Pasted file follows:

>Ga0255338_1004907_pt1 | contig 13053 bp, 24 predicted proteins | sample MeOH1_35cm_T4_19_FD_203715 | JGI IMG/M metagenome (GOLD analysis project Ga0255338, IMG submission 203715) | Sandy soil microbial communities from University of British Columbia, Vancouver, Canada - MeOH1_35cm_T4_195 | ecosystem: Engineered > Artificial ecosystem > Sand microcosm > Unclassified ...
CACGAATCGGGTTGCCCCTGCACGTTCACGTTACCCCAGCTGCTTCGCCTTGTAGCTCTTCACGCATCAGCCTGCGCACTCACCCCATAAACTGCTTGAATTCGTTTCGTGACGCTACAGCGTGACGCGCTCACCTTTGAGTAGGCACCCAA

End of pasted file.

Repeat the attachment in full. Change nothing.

>Ga0255338_1004907_pt1 | contig 13053 bp, 24 predicted proteins | sample MeOH1_35cm_T4_19_FD_203715 | JGI IMG/M metagenome (GOLD analysis project Ga0255338, IMG submission 203715) | Sandy soil microbial communities from University of British Columbia, Vancouver, Canada - MeOH1_35cm_T4_195 | ecosystem: Engineered > Artificial ecosystem > Sand microcosm > Unclassified ...
CACGAATCGGGTTGCCCCTGCACGTTCACGTTACCCCAGCTGCTTCGCCTTGTAGCTCTTCACGCATCAGCCTGCGCACTCACCCCATAAACTGCTTGAATTCGTTTCGTGACGCTACAGCGTGACGCGCTCACCTTTGAGTAGGCACCCAA